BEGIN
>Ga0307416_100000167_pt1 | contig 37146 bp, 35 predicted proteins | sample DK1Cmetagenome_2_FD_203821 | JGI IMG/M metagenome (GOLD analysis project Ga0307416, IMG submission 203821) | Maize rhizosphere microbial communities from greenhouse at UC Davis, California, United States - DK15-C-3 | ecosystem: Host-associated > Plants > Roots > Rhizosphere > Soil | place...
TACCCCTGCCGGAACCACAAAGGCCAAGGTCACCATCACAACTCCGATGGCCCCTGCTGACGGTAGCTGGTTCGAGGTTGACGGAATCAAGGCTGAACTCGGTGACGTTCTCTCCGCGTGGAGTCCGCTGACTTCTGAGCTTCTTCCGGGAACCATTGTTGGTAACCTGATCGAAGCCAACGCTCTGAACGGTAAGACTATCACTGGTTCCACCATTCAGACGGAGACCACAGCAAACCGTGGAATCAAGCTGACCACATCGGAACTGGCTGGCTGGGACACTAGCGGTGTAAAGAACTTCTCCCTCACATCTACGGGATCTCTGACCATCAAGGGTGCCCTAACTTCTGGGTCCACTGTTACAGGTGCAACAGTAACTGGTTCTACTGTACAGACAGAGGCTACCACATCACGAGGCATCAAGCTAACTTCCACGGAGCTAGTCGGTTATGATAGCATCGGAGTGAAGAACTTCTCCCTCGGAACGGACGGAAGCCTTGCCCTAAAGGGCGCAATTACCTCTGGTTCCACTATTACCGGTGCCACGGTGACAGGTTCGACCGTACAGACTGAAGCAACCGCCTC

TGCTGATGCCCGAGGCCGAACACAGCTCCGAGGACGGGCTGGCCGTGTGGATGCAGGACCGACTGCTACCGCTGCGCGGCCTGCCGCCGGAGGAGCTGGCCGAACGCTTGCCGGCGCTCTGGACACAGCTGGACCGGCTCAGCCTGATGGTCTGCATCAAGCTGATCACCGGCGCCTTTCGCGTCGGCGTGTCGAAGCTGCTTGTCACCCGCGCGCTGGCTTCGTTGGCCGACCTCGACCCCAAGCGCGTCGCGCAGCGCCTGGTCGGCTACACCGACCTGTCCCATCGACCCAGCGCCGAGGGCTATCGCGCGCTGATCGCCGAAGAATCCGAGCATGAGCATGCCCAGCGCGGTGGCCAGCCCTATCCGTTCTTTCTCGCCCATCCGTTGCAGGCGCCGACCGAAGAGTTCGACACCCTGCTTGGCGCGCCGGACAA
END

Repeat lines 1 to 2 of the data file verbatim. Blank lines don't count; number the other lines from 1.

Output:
>Ga0307416_100000167_pt1 | contig 37146 bp, 35 predicted proteins | sample DK1Cmetagenome_2_FD_203821 | JGI IMG/M metagenome (GOLD analysis project Ga0307416, IMG submission 203821) | Maize rhizosphere microbial communities from greenhouse at UC Davis, California, United States - DK15-C-3 | ecosystem: Host-associated > Plants > Roots > Rhizosphere > Soil | place...
TACCCCTGCCGGAACCACAAAGGCCAAGGTCACCATCACAACTCCGATGGCCCCTGCTGACGGTAGCTGGTTCGAGGTTGACGGAATCAAGGCTGAACTCGGTGACGTTCTCTCCGCGTGGAGTCCGCTGACTTCTGAGCTTCTTCCGGGAACCATTGTTGGTAACCTGATCGAAGCCAACGCTCTGAACGGTAAGACTATCACTGGTTCCACCATTCAGACGGAGACCACAGCAAACCGTGGAATCAAGCTGACCACATCGGAACTGGCTGGCTGGGACACTAGCGGTGTAAAGAACTTCTCCCTCACATCTACGGGATCTCTGACCATCAAGGGTGCCCTAACTTCTGGGTCCACTGTTACAGGTGCAACAGTAACTGGTTCTACTGTACAGACAGAGGCTACCACATCACGAGGCATCAAGCTAACTTCCACGGAGCTAGTCGGTTATGATAGCATCGGAGTGAAGAACTTCTCCCTCGGAACGGACGGAAGCCTTGCCCTAAAGGGCGCAATTACCTCTGGTTCCACTATTACCGGTGCCACGGTGACAGGTTCGACCGTACAGACTGAAGCAACCGCCTC